Minimizing crop injury to herbicides: During periods of crop stress (heat, drought, frost or after land rolling) the ability of the pea crop to tolerate herbicide application may be reduced. Crop injury can be reduced by waiting approximately four days after the crop stress occurs before applying herbicide, by maintaining water volumes at label recommendations, and by applying the product during the evening.

Pea can be damaged easily by some herbicides registered for other crops. Sprayer tanks should be thoroughly cleaned before applying any crop protection product to pea and care taken not to drift herbicides from other fields onto pea fields.

Alternatives to chemical weed control: Non-herbicide options may be considered as well. Tillage can have a beneficial effect for control of some weeds while having the opposite effect on others. Tillage may be a tool to reduce kochia populations. Kochia appears well adapted to no-till with germination beginning at 50 cumulative growing degree days (well before other common weed species). Burial of kochia seed to at least one cm or deeper can result in reduced germination or death of the germinated seed prior to emergence. Tillage to bury kochia seed should not be overlooked as a part of an integrated weed strategy for kochia control. However, this has limited value where minimum or no-till is practiced.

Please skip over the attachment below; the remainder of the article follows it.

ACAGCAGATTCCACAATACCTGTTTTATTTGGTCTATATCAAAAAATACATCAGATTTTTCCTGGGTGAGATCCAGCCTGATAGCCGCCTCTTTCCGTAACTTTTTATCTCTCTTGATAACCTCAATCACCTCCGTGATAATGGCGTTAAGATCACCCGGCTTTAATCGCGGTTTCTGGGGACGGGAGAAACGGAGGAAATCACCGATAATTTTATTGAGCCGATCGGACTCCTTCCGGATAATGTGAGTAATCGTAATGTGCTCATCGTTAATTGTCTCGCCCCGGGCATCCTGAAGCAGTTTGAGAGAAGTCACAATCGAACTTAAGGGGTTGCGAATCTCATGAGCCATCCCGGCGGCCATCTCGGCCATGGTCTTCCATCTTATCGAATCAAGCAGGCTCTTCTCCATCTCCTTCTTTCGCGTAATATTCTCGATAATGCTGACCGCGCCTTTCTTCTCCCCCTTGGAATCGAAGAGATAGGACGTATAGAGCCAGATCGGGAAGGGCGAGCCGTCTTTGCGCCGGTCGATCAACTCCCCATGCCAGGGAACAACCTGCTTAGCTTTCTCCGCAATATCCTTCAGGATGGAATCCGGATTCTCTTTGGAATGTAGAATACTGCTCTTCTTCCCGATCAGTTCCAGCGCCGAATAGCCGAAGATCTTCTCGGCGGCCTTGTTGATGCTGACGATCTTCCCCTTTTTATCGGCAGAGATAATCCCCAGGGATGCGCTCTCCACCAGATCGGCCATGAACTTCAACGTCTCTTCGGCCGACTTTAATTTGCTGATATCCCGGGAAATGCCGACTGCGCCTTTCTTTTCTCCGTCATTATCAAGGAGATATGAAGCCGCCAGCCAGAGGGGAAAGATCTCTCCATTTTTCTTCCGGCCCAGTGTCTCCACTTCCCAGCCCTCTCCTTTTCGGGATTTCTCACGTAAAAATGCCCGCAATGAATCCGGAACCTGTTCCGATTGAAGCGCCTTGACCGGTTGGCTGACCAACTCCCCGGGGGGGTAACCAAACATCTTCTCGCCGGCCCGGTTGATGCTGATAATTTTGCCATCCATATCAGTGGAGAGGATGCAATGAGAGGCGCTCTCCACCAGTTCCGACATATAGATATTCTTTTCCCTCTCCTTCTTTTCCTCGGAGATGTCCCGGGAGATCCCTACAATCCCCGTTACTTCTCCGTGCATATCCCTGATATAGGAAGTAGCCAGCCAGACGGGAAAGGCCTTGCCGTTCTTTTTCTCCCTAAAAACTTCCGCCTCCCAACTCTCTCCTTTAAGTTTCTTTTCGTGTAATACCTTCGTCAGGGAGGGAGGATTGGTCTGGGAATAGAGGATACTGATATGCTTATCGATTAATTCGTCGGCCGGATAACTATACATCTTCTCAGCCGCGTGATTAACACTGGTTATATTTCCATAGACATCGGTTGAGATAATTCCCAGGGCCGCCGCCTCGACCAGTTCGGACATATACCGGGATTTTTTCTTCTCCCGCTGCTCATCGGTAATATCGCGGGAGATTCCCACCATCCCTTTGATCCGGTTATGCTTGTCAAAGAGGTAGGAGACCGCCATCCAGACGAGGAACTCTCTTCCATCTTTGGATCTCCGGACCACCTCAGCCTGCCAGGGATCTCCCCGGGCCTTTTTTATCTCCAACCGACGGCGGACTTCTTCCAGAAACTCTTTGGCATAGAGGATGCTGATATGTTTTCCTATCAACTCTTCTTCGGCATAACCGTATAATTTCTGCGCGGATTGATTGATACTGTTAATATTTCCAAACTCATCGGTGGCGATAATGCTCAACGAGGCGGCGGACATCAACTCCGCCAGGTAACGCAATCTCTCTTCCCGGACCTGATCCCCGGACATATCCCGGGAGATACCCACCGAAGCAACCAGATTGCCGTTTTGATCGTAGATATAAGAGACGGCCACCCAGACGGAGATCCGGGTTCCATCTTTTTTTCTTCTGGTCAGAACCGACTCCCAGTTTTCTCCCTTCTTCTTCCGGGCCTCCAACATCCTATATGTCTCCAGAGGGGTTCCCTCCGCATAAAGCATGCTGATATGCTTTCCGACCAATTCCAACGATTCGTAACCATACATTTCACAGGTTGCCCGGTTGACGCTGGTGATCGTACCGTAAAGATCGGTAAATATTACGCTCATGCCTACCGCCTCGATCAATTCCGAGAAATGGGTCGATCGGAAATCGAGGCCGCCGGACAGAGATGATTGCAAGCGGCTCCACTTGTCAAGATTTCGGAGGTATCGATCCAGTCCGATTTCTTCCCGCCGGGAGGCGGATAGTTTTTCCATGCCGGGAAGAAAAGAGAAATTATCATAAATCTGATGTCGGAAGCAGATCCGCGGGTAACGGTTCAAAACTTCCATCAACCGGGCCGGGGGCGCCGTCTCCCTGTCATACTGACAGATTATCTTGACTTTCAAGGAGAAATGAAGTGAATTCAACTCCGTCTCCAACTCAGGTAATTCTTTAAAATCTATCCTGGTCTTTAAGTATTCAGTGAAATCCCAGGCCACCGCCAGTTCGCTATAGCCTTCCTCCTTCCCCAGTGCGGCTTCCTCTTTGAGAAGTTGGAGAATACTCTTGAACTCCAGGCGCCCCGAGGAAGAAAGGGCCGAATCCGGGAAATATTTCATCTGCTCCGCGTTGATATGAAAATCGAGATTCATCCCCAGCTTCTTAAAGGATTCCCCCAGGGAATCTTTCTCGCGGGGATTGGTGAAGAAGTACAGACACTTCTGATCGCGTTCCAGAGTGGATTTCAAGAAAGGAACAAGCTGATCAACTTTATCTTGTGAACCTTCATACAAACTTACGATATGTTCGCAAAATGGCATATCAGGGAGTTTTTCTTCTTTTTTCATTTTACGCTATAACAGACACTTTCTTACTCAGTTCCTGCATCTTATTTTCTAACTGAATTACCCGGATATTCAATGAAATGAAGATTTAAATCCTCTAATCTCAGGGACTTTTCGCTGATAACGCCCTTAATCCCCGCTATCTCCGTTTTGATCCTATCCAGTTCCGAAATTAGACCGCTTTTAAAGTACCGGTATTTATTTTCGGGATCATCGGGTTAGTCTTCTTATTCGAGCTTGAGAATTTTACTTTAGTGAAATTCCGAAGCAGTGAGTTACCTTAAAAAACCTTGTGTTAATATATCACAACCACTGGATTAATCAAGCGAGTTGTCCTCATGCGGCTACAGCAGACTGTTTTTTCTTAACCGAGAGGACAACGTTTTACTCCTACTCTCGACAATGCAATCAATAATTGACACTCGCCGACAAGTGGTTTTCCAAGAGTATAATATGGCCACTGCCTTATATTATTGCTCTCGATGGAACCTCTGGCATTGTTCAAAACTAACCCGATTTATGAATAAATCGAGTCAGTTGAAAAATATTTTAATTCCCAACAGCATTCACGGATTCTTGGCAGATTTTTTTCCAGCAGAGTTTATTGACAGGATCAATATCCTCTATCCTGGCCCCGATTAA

Rod-weeding five to seven days after seeding provides excellent weed control without herbicide use and good tolerance to peas seeded 7.5 cm (3in) deep. Tillage 10-12 days prior to seeding helps stimulate weed growth for control with the rod-weeder.

Harrowing between seeding and emergence of the pea crop can control newly emerged weed seedlings and remove weeds that escaped previous tillage operations. Harrowing should be avoided during crop emergence and for several days afterwards to permit effective rooting and stand establishment. Post-emergence harrowing has been researched at the Agriculture and Agri-Food Canada Research Station at Scott, Saskatchewan. Pea was found to be somewhat tolerant to post emergence harrowing. A higher seeding rate should be used to offset the plant losses due to harrowing. Post-emergent harrowing should be done under warm, dry conditions to improve weed control and to prevent the spread of diseases.